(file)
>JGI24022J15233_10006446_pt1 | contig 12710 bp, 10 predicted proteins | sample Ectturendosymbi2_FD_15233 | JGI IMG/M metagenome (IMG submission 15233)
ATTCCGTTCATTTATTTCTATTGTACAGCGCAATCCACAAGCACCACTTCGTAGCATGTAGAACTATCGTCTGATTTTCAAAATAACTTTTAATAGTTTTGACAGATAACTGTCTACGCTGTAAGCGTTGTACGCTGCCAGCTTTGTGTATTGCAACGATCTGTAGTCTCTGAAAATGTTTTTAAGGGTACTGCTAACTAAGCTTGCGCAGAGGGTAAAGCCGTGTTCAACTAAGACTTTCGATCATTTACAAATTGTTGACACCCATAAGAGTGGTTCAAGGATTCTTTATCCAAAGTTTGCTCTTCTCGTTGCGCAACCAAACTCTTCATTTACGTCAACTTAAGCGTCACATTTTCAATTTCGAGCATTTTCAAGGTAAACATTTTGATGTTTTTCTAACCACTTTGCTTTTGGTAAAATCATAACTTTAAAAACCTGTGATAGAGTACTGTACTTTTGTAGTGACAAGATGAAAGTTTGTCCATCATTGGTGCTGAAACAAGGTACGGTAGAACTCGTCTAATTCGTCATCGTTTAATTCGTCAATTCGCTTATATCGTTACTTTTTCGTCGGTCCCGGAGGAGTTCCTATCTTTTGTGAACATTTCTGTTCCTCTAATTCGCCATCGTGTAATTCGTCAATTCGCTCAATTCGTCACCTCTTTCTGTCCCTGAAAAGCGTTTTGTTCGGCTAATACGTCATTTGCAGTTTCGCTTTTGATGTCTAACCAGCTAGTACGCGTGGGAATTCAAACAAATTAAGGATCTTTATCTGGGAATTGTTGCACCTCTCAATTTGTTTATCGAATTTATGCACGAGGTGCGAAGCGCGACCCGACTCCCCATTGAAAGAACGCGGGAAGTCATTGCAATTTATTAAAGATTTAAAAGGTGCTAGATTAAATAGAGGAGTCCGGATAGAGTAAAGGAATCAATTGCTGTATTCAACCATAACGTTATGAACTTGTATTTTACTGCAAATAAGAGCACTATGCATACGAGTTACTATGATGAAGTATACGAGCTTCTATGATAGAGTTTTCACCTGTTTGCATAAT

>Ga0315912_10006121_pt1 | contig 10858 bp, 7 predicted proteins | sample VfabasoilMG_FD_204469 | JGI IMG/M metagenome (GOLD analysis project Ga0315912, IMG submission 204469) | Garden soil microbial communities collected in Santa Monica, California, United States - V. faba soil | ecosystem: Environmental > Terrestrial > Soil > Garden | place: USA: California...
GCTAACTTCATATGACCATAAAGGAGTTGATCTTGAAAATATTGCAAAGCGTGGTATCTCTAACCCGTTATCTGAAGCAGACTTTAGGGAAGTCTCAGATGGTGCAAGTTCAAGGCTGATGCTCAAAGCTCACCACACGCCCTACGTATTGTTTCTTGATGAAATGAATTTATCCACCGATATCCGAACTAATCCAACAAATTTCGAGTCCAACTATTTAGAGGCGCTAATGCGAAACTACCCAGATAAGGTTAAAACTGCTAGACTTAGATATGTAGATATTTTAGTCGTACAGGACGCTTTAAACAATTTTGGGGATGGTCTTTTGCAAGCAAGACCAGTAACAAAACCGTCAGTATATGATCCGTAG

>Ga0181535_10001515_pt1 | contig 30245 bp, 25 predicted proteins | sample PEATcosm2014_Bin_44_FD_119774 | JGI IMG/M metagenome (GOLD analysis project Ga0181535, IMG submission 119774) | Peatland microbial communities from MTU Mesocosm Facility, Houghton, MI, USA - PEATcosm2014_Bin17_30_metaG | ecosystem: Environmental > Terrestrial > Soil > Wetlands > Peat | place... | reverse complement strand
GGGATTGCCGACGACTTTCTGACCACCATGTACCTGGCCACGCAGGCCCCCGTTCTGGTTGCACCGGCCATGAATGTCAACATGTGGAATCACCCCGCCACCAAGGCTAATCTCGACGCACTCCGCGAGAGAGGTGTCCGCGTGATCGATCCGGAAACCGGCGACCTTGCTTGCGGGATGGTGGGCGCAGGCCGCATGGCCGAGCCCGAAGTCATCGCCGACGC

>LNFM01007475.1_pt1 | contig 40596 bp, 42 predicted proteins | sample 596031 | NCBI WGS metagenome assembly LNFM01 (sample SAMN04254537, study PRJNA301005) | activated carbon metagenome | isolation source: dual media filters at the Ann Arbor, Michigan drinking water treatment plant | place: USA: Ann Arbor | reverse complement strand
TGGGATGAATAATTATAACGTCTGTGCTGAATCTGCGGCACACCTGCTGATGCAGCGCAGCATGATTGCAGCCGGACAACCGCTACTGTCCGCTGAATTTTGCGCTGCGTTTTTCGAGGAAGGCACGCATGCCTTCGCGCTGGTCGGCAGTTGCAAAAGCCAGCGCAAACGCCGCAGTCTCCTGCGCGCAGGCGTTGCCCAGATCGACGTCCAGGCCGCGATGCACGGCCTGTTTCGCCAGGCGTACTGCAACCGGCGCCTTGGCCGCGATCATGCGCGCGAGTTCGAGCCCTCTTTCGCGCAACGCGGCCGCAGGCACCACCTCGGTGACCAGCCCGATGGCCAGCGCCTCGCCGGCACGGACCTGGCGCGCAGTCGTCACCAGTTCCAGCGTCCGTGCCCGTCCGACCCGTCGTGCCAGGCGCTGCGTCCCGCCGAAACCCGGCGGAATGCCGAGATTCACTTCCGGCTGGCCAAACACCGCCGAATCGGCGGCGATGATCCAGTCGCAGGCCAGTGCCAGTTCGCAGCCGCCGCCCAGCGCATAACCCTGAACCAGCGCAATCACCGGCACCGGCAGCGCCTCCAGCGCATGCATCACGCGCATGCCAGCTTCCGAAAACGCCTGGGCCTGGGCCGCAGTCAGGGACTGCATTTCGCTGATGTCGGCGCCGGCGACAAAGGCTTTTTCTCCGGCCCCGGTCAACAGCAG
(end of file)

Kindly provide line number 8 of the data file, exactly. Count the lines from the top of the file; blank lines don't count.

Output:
TGGGATGAATAATTATAACGTCTGTGCTGAATCTGCGGCACACCTGCTGATGCAGCGCAGCATGATTGCAGCCGGACAACCGCTACTGTCCGCTGAATTTTGCGCTGCGTTTTTCGAGGAAGGCACGCATGCCTTCGCGCTGGTCGGCAGTTGCAAAAGCCAGCGCAAACGCCGCAGTCTCCTGCGCGCAGGCGTTGCCCAGATCGACGTCCAGGCCGCGATGCACGGCCTGTTTCGCCAGGCGTACTGCAACCGGCGCCTTGGCCGCGATCATGCGCGCGAGTTCGAGCCCTCTTTCGCGCAACGCGGCCGCAGGCACCACCTCGGTGACCAGCCCGATGGCCAGCGCCTCGCCGGCACGGACCTGGCGCGCAGTCGTCACCAGTTCCAGCGTCCGTGCCCGTCCGACCCGTCGTGCCAGGCGCTGCGTCCCGCCGAAACCCGGCGGAATGCCGAGATTCACTTCCGGCTGGCCAAACACCGCCGAATCGGCGGCGATGATCCAGTCGCAGGCCAGTGCCAGTTCGCAGCCGCCGCCCAGCGCATAACCCTGAACCAGCGCAATCACCGGCACCGGCAGCGCCTCCAGCGCATGCATCACGCGCATGCCAGCTTCCGAAAACGCCTGGGCCTGGGCCGCAGTCAGGGACTGCATTTCGCTGATGTCGGCGCCGGCGACAAAGGCTTTTTCTCCGGCCCCGGTCAACAGCAG